She retired with the class of 1901 and
Television, sometimes shortened to tele or telly, is a telecommunication medium used for transmitting moving images in monochrome, or in color, in two or three dimensions and sound. The term can refer to a television set, a television program, or the medium of television transmission. Television is a mass medium for advertising and news. Television became available in crude experimental forms in the late 1920s, but it would still be several years before the new technology would be marketed to consumers. After World War II, an improved form of black-and-white TV broadcasting became popular in the United States and Britain, television sets became commonplace in homes and institutions. During the 1950s, television was the primary medium for influencing public opinion. In the mid-1960s, color broadcasting was introduced in most other developed countries; the availability of multiple types of archival storage media such as Betamax, VHS tape, local disks, DVDs, flash drives, high-definition Blu-ray Discs, cloud digital video recorders has enabled viewers to watch pre-recorded material—such as movies—at home on their own time schedule.
For many reasons the convenience of remote retrieval, the storage of television and video programming now occurs on the cloud. At the end of the first decade of the 2000s, digital television transmissions increased in popularity. Another development was the move from standard-definition television to high-definition television, which provides a resolution, higher. HDTV may be transmitted in various formats: 1080p, 720p. Since 2010, with the invention of smart television, Internet television has increased the availability of television programs and movies via the Internet through streaming video services such as Netflix, Amazon Video, iPlayer and Hulu. In 2013, 79 % of the world's households owned; the replacement of early bulky, high-voltage cathode ray tube screen displays with compact, energy-efficient, flat-panel alternative technologies such as LCDs, OLED displays, plasma displays was a hardware revolution that began with computer monitors in the late 1990s. Most TV sets sold in the 2000s were flat-panel LEDs.
Major manufacturers announced the discontinuation of CRT, DLP, fluorescent-backlit LCDs by the mid-2010s. In the near future, LEDs are expected to be replaced by OLEDs. Major manufacturers have announced that they will produce smart TVs in the mid-2010s. Smart TVs with integrated Internet and Web 2.0 functions became the dominant form of television by the late 2010s. Television signals were distributed only as terrestrial television using high-powered radio-frequency transmitters to broadcast the signal to individual television receivers. Alternatively television signals are distributed by coaxial cable or optical fiber, satellite systems and, since the 2000s via the Internet; until the early 2000s, these were transmitted as analog signals, but a transition to digital television is expected to be completed worldwide by the late 2010s. A standard television set is composed of multiple internal electronic circuits, including a tuner for receiving and decoding broadcast signals. A visual display device which lacks a tuner is called a video monitor rather than a television.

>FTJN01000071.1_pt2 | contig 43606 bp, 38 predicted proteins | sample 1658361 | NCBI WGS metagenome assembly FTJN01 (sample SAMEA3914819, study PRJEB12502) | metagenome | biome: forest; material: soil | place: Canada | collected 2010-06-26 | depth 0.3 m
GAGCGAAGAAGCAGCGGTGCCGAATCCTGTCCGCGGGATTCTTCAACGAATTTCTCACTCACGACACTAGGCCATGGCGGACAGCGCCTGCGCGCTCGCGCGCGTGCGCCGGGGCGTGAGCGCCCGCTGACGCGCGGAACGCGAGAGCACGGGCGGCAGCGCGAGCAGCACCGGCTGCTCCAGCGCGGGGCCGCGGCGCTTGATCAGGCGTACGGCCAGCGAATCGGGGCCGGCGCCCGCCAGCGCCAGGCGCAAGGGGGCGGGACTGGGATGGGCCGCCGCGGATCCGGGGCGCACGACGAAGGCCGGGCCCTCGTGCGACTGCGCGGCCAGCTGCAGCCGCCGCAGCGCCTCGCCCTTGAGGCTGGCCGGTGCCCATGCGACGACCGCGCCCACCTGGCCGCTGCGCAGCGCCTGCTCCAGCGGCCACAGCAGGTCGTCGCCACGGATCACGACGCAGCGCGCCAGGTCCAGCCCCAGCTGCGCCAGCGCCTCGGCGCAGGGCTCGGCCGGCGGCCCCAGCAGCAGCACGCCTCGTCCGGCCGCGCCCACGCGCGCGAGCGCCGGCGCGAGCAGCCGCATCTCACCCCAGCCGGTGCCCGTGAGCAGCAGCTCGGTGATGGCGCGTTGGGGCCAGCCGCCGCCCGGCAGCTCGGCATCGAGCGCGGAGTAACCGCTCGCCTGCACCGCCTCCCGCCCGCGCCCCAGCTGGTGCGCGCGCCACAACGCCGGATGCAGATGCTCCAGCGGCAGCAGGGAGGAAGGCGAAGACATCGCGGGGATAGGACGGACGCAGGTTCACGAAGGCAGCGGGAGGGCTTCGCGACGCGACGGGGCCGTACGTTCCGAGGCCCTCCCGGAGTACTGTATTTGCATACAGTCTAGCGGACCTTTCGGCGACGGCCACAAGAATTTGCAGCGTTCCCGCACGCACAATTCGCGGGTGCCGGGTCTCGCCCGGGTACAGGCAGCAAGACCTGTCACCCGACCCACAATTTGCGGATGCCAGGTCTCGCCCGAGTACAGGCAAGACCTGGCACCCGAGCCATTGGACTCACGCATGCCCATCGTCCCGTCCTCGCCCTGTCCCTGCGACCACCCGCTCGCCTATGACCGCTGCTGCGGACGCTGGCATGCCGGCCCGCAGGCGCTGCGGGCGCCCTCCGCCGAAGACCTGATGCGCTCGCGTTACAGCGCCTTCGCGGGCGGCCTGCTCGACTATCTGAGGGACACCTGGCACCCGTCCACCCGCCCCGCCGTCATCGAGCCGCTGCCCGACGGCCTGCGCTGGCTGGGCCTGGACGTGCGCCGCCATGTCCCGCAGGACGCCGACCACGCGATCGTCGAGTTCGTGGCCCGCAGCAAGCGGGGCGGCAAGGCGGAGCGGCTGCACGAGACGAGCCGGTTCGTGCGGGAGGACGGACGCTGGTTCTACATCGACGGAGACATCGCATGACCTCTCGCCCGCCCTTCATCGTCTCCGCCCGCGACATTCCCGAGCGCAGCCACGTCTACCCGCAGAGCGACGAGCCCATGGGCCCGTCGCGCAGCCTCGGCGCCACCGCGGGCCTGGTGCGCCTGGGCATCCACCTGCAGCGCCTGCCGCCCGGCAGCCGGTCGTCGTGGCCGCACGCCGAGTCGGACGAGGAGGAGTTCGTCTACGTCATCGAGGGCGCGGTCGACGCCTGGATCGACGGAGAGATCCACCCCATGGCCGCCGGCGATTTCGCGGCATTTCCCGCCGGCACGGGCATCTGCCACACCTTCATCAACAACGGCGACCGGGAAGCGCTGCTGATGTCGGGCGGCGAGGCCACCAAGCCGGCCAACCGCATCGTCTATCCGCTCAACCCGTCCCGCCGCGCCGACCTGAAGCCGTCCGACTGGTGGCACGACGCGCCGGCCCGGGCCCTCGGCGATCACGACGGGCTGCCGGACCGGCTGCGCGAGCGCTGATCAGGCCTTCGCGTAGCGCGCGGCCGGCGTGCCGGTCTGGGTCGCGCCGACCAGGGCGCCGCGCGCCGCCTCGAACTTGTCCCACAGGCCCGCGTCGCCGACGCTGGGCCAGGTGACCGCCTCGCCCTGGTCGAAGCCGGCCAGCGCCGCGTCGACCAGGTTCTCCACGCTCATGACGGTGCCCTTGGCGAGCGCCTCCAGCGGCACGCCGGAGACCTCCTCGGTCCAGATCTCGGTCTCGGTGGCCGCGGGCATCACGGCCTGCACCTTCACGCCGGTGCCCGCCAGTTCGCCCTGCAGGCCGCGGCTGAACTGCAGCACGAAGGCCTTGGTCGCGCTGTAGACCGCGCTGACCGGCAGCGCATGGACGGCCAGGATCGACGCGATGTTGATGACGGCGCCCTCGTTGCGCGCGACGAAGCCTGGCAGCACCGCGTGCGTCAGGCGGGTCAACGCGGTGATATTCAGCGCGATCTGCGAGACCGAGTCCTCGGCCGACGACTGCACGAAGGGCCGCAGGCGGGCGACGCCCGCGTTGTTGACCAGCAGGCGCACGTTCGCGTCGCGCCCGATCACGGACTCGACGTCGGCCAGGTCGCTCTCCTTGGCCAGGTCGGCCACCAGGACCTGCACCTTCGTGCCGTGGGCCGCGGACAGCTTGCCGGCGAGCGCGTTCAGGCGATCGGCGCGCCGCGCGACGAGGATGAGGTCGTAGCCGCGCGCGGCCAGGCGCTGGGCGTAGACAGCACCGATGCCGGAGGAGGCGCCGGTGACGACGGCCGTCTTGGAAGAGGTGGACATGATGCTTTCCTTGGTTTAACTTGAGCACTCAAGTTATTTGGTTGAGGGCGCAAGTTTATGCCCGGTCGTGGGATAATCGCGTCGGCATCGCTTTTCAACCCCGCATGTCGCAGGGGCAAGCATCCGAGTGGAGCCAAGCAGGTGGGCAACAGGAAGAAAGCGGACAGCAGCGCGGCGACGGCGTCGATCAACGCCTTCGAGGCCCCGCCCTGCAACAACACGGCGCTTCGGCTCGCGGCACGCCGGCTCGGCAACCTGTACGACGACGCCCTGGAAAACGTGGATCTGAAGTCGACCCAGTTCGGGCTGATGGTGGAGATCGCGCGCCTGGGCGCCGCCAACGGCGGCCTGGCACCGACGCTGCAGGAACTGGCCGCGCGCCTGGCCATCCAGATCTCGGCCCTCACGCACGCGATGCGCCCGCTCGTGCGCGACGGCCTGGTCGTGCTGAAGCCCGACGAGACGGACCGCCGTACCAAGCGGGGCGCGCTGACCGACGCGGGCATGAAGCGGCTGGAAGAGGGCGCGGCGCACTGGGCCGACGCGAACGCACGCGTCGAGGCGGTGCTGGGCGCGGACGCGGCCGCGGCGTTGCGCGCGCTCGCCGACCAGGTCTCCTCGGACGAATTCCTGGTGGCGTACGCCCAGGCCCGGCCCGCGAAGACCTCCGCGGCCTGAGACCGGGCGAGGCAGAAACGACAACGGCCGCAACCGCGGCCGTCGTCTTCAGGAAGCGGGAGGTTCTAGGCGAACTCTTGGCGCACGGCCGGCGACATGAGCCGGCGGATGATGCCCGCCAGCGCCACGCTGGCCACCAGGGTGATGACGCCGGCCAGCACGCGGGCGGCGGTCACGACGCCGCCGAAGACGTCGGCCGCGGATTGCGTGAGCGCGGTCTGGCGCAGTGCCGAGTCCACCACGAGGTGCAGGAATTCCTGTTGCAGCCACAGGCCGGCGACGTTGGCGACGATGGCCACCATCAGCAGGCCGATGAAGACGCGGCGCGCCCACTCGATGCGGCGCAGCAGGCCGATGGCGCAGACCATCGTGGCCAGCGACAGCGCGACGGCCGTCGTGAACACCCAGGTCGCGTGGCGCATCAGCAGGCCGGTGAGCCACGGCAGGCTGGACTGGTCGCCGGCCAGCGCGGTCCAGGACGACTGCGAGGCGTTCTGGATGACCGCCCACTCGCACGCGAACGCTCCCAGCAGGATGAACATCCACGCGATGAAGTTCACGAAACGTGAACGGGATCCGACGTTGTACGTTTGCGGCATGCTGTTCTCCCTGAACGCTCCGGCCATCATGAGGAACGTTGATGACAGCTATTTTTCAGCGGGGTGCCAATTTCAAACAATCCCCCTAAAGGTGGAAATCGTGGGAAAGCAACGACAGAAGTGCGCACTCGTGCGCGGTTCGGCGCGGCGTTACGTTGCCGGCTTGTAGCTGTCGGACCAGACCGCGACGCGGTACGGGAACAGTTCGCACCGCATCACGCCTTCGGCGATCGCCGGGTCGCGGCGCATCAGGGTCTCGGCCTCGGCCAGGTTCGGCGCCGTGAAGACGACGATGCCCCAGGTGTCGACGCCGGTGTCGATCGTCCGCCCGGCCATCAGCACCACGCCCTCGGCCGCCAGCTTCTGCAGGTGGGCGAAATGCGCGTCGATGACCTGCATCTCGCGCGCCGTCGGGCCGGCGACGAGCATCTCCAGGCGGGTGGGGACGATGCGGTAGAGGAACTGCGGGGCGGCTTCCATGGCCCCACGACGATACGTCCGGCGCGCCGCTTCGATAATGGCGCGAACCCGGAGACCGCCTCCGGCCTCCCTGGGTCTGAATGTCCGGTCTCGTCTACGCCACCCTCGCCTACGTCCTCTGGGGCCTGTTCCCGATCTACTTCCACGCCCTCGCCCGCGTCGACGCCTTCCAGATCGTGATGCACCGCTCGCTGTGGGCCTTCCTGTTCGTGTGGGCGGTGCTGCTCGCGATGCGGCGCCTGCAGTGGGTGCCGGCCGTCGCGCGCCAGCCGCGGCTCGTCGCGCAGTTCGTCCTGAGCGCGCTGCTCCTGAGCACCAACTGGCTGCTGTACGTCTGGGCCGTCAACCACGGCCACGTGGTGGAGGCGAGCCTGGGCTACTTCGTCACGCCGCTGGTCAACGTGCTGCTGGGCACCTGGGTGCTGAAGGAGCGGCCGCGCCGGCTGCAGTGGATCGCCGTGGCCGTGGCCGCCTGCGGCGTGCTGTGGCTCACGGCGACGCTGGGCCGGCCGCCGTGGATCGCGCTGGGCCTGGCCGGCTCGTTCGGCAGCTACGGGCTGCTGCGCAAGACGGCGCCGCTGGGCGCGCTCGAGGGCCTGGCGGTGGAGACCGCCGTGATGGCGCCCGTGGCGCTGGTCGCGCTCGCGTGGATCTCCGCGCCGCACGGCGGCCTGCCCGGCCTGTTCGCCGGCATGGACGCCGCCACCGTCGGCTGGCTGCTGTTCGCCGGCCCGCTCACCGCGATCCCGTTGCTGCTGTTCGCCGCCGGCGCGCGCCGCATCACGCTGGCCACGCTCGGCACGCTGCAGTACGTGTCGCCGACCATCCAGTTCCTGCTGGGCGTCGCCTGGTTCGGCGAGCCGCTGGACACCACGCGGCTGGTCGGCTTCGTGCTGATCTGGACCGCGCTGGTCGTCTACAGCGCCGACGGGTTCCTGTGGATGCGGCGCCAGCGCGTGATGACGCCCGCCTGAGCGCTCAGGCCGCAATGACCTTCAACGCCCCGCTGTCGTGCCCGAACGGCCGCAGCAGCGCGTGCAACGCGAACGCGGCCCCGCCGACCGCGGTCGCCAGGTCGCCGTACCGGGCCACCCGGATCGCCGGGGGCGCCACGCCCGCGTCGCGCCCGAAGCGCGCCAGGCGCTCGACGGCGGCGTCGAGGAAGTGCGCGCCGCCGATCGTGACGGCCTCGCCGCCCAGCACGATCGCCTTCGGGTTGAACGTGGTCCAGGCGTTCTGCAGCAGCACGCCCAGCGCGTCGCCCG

The word television comes from Ancient Greek τῆλε, meaning'far', Latin visio, meaning'sight'. The first documented usage of the term dates back to 1900, when the Russian scientist Constantin Perskyi used it in a paper that he presented in French at the 1st International Congress of Electricity, which ran from 18 to 25 August 1900 during the International World Fair in Paris; the Anglicised version of the term is first attested in 1907, when it was still "...a theoretical system to transmit moving images over telegraph or telephone wires". It was "...formed in English or borrowed from French télévision." In the 19th century and early 20th century, other "...proposals for the name of a then-hypothetical technology for sending pictures over distance were telephote and televista." The abbreviation "TV" is from 1948. The use of the term to mean "a television set" dates from 1941; the use of the term to mean "television as a medium" dates from 1927. The slang term "telly" is more common in the UK; the slang term "the tube" or the "boob tube" derives from the bulky cathode ray tube used on most TVs until the advent of flat-screen TVs.
Another slang term for the TV is "idiot box". In the 1940s and throughout the 1950s, during the early rapid growth of television programming and television-set ownership in the United States, another slang term became used in that period and continues to be used today to distinguish productions created for broadcast on television from films developed for presentation in movie theaters; the "small screen", as both a compound adjective and noun, became specific references to television, while the "big screen" was used to identify productions made for theatrical release. Facsimile transmission systems for still photographs pioneered methods of mechanical scanning of images in the early 19th century. Alexander Bain introduced the facsimile machine between 1843 and 1846. Frederick Bakewell demonstrated a working laboratory version in 1851. Willoughby Smith discovered the photoconductivity of the element selenium in 1873; as a 23-year-old German university student, Paul Julius Gottlieb Nipkow proposed and patented the Nipkow disk in 1884.